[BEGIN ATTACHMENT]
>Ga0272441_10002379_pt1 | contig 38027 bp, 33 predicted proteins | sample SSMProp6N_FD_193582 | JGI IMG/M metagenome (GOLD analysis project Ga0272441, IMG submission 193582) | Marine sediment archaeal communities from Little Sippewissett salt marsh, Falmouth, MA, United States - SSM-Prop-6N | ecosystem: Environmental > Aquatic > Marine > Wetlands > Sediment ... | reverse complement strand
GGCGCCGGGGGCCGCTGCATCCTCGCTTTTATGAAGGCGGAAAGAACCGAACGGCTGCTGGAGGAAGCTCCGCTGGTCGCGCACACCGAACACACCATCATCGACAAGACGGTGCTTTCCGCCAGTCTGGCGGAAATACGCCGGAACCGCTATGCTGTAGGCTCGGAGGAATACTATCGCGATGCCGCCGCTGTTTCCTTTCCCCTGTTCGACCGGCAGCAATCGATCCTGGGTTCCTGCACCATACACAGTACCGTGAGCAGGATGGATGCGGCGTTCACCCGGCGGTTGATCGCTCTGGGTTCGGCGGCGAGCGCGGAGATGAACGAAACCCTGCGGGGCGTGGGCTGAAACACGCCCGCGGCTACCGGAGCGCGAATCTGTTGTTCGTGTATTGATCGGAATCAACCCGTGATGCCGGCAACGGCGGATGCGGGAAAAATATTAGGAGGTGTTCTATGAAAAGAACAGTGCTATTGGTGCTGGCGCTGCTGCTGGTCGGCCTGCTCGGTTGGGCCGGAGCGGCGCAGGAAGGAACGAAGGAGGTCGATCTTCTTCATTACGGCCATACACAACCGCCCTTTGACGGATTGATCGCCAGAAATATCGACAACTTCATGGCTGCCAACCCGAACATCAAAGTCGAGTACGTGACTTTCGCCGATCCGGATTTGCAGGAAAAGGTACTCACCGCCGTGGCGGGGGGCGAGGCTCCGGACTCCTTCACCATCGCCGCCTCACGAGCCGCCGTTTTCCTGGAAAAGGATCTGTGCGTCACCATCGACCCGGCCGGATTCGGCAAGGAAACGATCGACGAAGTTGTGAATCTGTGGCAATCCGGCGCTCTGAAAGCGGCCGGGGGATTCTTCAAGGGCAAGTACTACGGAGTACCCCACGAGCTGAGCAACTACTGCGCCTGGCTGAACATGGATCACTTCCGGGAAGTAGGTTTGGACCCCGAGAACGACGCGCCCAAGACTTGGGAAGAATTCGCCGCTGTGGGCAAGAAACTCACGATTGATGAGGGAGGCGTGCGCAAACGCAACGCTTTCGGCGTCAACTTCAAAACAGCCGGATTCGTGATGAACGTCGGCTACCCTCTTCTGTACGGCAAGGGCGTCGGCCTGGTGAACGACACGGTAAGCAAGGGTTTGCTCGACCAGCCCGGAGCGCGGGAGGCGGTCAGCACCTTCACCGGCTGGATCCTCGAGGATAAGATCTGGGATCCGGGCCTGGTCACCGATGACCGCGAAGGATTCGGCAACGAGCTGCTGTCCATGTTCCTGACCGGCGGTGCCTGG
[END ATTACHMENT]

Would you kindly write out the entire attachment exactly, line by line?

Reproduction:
>Ga0272441_10002379_pt1 | contig 38027 bp, 33 predicted proteins | sample SSMProp6N_FD_193582 | JGI IMG/M metagenome (GOLD analysis project Ga0272441, IMG submission 193582) | Marine sediment archaeal communities from Little Sippewissett salt marsh, Falmouth, MA, United States - SSM-Prop-6N | ecosystem: Environmental > Aquatic > Marine > Wetlands > Sediment ... | reverse complement strand
GGCGCCGGGGGCCGCTGCATCCTCGCTTTTATGAAGGCGGAAAGAACCGAACGGCTGCTGGAGGAAGCTCCGCTGGTCGCGCACACCGAACACACCATCATCGACAAGACGGTGCTTTCCGCCAGTCTGGCGGAAATACGCCGGAACCGCTATGCTGTAGGCTCGGAGGAATACTATCGCGATGCCGCCGCTGTTTCCTTTCCCCTGTTCGACCGGCAGCAATCGATCCTGGGTTCCTGCACCATACACAGTACCGTGAGCAGGATGGATGCGGCGTTCACCCGGCGGTTGATCGCTCTGGGTTCGGCGGCGAGCGCGGAGATGAACGAAACCCTGCGGGGCGTGGGCTGAAACACGCCCGCGGCTACCGGAGCGCGAATCTGTTGTTCGTGTATTGATCGGAATCAACCCGTGATGCCGGCAACGGCGGATGCGGGAAAAATATTAGGAGGTGTTCTATGAAAAGAACAGTGCTATTGGTGCTGGCGCTGCTGCTGGTCGGCCTGCTCGGTTGGGCCGGAGCGGCGCAGGAAGGAACGAAGGAGGTCGATCTTCTTCATTACGGCCATACACAACCGCCCTTTGACGGATTGATCGCCAGAAATATCGACAACTTCATGGCTGCCAACCCGAACATCAAAGTCGAGTACGTGACTTTCGCCGATCCGGATTTGCAGGAAAAGGTACTCACCGCCGTGGCGGGGGGCGAGGCTCCGGACTCCTTCACCATCGCCGCCTCACGAGCCGCCGTTTTCCTGGAAAAGGATCTGTGCGTCACCATCGACCCGGCCGGATTCGGCAAGGAAACGATCGACGAAGTTGTGAATCTGTGGCAATCCGGCGCTCTGAAAGCGGCCGGGGGATTCTTCAAGGGCAAGTACTACGGAGTACCCCACGAGCTGAGCAACTACTGCGCCTGGCTGAACATGGATCACTTCCGGGAAGTAGGTTTGGACCCCGAGAACGACGCGCCCAAGACTTGGGAAGAATTCGCCGCTGTGGGCAAGAAACTCACGATTGATGAGGGAGGCGTGCGCAAACGCAACGCTTTCGGCGTCAACTTCAAAACAGCCGGATTCGTGATGAACGTCGGCTACCCTCTTCTGTACGGCAAGGGCGTCGGCCTGGTGAACGACACGGTAAGCAAGGGTTTGCTCGACCAGCCCGGAGCGCGGGAGGCGGTCAGCACCTTCACCGGCTGGATCCTCGAGGATAAGATCTGGGATCCGGGCCTGGTCACCGATGACCGCGAAGGATTCGGCAACGAGCTGCTGTCCATGTTCCTGACCGGCGGTGCCTGG